TALLAHASSEE, FL – KitchenShare @ Heritage Hub has been awarded $500,000 from the USDA Local Food Promotion Program and $48,000 from the Knight Foundation Fund at the Community Foundation of North Florida. The public and private awards will support the development of a commercial kitchen rental facility and food business incubator program to be housed at Frenchtown Heritage Hub.
Heritage Hub is home to the Frenchtown Farmers Market, begun by Frenchtown leaders to improve access to healthy food and economic opportunity in the neighborhood. The KitchenShare program advances both of those goals, enhancing the potential of minority entrepreneurship while supporting growth of the local food system.
“There has been a dramatic increase in consumer demand for buying local,” said Agriculture Secretary Tom Vilsack. “This latest round of grants will expand the capacity of farmers and businesses to serve this growing market, help revitalize local economies, and support efforts around the country to provide fresh, healthy food to all Americans.”
Frenchtown Neighborhood Improvement Association (FNIA), the parent nonprofit of Heritage Hub, is a two-time recipient of USDA funding. The first award, $100,000, was granted in 2015 to expand the farmers market. The City of Tallahassee Community Redevelopment Agency (CRA) purchased property on behalf of the FNIA project, enabling the expansion.
“We are now able to develop local and regional food businesses, and new market opportunities,” said FNIA Executive Director Jim Bellamy.
The KitchenShare funding announcement comes during Big Bend Minority Enterprise Development Week, a fitting backdrop for Bellamy’s vision of neighborhood revitalization. With over $400 billion in annual revenues, according to the National Minority Supplier Development Council, as cited in Growthology earlier this year, minority enterprise “can create jobs and revitalize distressed communities.”
Author of the article for the Kauffman Foundation publication, Melissa Bradley directs the Kogod Sustainable Entrepreneurship and Innovation Initiative at American University in Washington, DC. Bradley calls investment in minority business an “economic imperative.”
KitchenShare represents a significant investment in minority entrepreneurs. The incubator program will offer product development mentorship and branding support. The plan also boasts state-of-the-art technology in scheduling, sales tracking, and development of supply chain relationships among local farmers, bakers, and buyers. The tech innovators at Domi Station will partner on the project.
“Entrepreneurship is a force for community development,” said Lucas Lindsey, executive director of Domi Station. “Whether they’re working in technology or using technology to sell food products to new markets, it’s important we build a community of support around Tallahassee’s makers and creators.”
One of those creators, Shacafrica Simmons, has been developing local food knowledge across the region, teaching the art of healthy and flavorful food. A native of South Florida, the businesswoman came to Tallahassee with the dream of launching a kitchen incubator and helping others develop their talents. Chef Shac, as she is known to her clients and fans, is a partner on the project as well.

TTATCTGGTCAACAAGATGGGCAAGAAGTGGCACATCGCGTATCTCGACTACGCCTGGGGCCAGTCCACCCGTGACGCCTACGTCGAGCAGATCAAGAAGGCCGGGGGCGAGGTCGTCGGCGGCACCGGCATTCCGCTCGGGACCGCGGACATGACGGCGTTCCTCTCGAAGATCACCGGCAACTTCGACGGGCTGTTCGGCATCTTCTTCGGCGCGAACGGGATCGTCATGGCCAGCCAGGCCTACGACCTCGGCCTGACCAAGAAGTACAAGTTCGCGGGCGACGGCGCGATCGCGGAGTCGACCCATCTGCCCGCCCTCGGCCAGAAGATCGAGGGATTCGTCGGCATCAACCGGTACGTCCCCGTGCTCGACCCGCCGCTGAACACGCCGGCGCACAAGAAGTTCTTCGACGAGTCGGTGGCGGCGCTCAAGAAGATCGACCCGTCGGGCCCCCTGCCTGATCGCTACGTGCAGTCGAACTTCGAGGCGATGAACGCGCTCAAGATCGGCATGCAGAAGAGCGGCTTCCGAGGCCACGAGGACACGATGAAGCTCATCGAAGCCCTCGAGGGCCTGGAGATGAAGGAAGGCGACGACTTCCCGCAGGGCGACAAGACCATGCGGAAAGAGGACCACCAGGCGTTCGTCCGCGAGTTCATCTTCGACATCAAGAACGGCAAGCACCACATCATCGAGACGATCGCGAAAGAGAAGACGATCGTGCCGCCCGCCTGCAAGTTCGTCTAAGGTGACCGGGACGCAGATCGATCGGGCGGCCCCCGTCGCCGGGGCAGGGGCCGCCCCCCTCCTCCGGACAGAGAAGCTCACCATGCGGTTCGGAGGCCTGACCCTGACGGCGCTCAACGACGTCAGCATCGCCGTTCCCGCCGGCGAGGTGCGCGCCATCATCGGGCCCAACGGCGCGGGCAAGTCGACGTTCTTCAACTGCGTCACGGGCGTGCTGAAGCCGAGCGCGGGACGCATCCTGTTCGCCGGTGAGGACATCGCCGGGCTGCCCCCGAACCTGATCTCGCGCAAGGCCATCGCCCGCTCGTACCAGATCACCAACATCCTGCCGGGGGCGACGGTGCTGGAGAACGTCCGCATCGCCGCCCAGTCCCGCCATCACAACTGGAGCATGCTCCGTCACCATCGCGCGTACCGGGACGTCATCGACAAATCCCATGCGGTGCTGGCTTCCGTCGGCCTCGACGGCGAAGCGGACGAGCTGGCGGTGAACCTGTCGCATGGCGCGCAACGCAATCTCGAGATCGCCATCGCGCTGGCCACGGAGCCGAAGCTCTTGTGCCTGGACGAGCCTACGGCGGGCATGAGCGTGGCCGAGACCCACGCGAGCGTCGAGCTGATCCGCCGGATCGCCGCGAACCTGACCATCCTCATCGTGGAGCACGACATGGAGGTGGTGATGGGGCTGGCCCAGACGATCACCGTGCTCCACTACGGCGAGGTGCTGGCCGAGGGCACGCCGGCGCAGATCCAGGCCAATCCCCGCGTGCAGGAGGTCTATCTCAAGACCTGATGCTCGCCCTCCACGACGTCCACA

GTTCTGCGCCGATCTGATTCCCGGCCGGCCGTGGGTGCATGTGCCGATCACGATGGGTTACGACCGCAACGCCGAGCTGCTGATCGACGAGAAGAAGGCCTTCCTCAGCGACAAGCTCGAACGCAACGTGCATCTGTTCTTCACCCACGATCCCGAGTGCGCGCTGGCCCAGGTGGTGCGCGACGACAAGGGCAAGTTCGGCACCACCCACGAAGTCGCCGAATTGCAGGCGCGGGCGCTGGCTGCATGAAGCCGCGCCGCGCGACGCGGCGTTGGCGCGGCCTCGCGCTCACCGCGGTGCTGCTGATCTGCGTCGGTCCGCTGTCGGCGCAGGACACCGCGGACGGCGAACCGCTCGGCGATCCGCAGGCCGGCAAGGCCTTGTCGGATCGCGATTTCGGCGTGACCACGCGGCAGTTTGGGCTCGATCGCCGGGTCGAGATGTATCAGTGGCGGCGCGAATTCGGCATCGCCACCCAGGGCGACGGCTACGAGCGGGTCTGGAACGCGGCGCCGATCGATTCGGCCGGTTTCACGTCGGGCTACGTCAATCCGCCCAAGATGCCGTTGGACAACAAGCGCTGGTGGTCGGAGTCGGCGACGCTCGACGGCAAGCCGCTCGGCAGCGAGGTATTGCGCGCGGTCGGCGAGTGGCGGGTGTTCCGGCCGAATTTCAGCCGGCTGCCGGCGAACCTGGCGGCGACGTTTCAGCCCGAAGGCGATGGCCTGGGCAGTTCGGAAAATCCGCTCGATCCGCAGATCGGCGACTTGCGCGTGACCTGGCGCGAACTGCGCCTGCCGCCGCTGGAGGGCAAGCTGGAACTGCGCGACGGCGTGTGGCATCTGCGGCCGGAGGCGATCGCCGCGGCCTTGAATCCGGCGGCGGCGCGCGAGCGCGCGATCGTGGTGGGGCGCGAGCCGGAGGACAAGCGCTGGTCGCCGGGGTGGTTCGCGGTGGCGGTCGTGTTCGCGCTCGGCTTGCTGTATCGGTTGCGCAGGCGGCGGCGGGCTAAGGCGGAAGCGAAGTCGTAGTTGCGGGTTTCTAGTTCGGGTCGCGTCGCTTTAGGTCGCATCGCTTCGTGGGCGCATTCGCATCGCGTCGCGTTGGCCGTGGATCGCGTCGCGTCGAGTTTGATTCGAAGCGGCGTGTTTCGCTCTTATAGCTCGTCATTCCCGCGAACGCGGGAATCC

“Food-based business incubation is the key to economic growth for many in this community,” said Simmons. “I look forward to passing on my knowledge about the food and hospitality industry to the entrepreneurs who will plant the seeds of their companies right here at KitchenShare.”
With the growth projected in the hospitality industry for the Tallahassee area, and the need for culinary talent, KitchenShare is poised to make substantial impact on the local economy. KitchenShare will be the only commercial kitchen rental facility in 100 miles, curing a crippling void in local food processing capacity.
Open to all, yet targeting those underrepresented in business ownership, KitchenShare presents opportunity for economic advancement among women, people of color, veterans, and youth. The incubator supports will fill a gap in existing business services for the launch of microenterprise.
Some critical components of the KitchenShare concept, like branding and web development, were made possible through funding from the John S. and James L. Knight Foundation. The award from the Knight Fund at the Community Foundation of North Florida filled a gap in the USDA funding that disallowed marketing of specific brands. The recent award builds on a planning grant FNIA received last year from Knight for the KitchenShare program.
“Knight Foundation supports innovative programs that enhance opportunity by building inclusive pathways to economic prosperity,” said Joy Watkins, President & CEO of the Community Foundation of North Florida, conduit for Knight Foundation’s support in Tallahassee. “Frenchtown’s KitchenShare program fits that bill.”
The USDA and Knight Foundation awards bring the project contributions by FNIA to more than $750,000. The money is in addition to $500,000 in public dollars that the CRA has committed. Nearly three years after joining the Frenchtown project as a “catalyst” with Knight Creative Communities Institute, Heritage Hub Director Michelle Gomez looks back on those early discussions with a smile.
“A member of our project team said it would cost $1.3 million to do what we we’re dreaming. It seemed an insurmountable sum, but we did it. We did it.” said Gomez. “Now the real work begins.”